• Alastair Leith 12 months ago

            Power2Gas will come into its own I suspect when grids like the NEM (or WEM) start approaching 85% RE penetration.

  4. Hettie 1 year ago

    Funny how the Rudd program that should have got a good kicking was the one enthusiastically adopted by the Coalition, while the home insulation and school building programs, which did so much good, employed so many Australians, were the ones the copped all the abuse.
    LNP Lying Nincompoop Posers.

    • Chris Jones 1 year ago

      Yes, the insulation program would have made a material difference to this nation’s CO2 emissions, and it was relatively inexpensive. Compared to half a billion dollars spent on keeping coal relevant longer than it should.

      • Joe 1 year ago

        …they haven’t used enough water to wash that black dirt off their ‘clean coal’. Scrub just a little bit harder, just a little bit longer and presto…’Cleeeeeeeeen Coal”

    • Andrew Roydhouse 1 year ago

      Hettie, unfortunately the school programs were as bad if not worse. The price for the various options went up by a minimum of 40% with three new levels of costs created. Despite the plans being standardised across Australia (such as the NSW High School Blackout Hall being used as the model for every public school Aust-wide. As it’s price went up by over 40% (from the week before the announcement to the day after) it meant that the halls built were one-size smaller than needed for the schools. So the public schools that got them have to split assemblies in to 2 times as they cannot take the entire school enrolment, teachers etc in one sitting.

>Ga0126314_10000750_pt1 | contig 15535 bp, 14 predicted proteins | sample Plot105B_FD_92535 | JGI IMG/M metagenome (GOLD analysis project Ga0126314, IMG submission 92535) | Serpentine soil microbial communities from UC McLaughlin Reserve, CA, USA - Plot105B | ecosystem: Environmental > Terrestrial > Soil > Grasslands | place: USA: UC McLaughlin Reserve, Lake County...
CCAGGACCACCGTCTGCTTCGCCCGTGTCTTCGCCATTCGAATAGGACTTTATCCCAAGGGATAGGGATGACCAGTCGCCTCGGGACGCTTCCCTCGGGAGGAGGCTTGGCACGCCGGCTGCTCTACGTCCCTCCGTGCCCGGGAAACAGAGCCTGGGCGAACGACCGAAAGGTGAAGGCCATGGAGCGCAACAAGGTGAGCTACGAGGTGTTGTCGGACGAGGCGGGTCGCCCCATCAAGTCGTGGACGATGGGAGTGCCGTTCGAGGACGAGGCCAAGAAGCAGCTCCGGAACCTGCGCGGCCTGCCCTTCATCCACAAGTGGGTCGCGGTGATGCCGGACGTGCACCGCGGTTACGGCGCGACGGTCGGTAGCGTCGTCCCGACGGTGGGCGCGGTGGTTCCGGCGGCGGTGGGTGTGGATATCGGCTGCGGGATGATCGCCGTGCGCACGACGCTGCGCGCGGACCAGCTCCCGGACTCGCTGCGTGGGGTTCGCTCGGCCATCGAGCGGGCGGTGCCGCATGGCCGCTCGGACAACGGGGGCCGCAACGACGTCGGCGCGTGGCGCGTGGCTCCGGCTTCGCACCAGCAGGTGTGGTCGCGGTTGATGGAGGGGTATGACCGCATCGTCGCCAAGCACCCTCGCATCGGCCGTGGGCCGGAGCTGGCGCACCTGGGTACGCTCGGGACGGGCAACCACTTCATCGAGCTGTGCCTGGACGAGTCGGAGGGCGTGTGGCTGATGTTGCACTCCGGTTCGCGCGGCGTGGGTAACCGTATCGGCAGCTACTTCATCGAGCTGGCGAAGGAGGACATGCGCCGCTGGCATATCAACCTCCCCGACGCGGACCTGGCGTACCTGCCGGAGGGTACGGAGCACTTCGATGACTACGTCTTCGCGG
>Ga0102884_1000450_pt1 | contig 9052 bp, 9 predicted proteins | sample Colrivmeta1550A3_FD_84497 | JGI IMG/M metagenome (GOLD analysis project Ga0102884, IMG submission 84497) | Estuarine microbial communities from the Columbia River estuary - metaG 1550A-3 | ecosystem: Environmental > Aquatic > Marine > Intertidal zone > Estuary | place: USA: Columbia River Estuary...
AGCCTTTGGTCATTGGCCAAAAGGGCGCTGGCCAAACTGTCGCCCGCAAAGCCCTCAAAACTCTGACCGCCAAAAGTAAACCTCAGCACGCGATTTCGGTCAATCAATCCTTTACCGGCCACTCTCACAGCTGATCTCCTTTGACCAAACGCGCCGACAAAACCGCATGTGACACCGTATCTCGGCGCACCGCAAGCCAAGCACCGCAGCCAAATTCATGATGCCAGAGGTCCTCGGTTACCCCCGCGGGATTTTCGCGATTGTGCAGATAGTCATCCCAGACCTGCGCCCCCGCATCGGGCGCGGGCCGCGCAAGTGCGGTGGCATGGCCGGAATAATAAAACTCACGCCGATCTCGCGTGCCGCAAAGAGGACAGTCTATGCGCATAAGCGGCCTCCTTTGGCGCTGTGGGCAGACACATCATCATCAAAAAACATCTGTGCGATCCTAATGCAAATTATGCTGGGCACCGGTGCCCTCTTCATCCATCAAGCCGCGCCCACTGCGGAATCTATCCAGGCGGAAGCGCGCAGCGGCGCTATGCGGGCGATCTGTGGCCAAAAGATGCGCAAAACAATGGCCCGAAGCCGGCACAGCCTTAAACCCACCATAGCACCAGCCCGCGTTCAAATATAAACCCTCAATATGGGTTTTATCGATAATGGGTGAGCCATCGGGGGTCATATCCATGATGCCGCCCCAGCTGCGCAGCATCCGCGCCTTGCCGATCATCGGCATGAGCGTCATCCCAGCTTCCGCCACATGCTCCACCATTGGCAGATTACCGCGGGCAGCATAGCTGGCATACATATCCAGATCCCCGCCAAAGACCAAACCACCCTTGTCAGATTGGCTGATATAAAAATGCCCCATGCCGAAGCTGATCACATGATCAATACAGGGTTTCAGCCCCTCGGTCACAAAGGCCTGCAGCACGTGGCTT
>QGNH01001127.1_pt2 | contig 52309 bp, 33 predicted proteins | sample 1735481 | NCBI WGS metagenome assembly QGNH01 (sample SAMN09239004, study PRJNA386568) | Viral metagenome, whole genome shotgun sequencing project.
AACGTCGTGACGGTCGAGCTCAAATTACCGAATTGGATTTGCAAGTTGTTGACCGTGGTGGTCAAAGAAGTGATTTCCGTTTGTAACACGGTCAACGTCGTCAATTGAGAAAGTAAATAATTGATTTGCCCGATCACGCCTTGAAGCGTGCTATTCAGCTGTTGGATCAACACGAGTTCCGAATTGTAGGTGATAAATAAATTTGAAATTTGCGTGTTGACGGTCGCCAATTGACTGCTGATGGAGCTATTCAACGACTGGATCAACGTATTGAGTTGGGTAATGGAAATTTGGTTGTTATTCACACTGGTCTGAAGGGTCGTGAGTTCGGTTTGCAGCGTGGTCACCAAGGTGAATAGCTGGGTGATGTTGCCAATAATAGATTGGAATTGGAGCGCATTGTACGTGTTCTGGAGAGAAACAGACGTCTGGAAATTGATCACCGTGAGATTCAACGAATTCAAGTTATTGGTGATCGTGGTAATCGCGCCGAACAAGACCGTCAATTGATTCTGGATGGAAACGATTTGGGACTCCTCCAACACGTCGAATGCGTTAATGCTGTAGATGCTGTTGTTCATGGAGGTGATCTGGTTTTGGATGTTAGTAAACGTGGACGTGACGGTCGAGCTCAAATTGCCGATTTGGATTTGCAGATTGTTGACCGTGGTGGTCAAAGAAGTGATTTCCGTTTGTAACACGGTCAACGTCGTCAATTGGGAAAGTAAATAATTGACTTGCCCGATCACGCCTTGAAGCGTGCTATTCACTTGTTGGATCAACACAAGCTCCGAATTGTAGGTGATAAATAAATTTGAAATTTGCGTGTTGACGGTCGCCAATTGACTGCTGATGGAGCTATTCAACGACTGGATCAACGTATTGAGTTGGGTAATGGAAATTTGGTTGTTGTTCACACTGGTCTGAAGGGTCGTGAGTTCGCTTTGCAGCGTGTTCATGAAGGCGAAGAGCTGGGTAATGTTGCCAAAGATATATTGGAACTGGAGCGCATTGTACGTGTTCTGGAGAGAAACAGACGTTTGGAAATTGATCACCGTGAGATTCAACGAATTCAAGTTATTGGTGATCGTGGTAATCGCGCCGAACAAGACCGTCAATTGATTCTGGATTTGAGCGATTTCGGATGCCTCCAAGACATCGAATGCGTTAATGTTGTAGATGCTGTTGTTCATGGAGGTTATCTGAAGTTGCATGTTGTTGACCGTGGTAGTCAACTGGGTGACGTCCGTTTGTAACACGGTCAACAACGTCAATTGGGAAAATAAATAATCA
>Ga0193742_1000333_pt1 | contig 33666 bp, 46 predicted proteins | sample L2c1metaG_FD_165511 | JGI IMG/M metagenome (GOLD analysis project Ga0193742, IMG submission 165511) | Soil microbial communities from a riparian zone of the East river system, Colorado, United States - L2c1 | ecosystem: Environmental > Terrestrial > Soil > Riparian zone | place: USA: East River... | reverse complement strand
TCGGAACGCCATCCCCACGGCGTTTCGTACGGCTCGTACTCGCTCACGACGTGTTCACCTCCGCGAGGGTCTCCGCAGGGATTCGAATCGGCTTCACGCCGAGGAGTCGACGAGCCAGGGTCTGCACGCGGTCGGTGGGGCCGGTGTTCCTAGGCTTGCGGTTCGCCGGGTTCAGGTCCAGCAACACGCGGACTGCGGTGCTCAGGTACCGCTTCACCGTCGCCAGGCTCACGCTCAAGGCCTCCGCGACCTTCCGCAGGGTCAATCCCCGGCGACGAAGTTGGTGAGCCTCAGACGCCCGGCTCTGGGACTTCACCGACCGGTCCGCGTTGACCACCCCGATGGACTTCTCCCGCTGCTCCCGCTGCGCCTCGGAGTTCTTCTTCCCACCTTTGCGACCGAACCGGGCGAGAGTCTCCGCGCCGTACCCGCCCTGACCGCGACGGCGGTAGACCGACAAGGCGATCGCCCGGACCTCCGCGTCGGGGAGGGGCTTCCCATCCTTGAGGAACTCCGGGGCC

Equally they have a ZERO insulation rating, require the lights on at all times due to no windows in the hall itself and have single sheet metals doors that ensure the heat in summer and cold in winter are felt inside the halls. As there are no windows for ventilation – they need to have the double width ‘garage door’ entry doors open which ensures all leaves, and school yard rubbish blows in.

      Even worse – many projects NEVER did the pre-contamination checks. Our local Public Primary school exposed the children, teachers and parents to asbestos for 14 weeks until I finally got WorkCover to attend. The site was closed down instantly, and the final report stated that the site was riddled with asbestos. This was during the prolonged dry spell running into that Xmas which saw the dust & fibres etc blown into the classrooms surrounding the new hall.

      • Hettie 1 year ago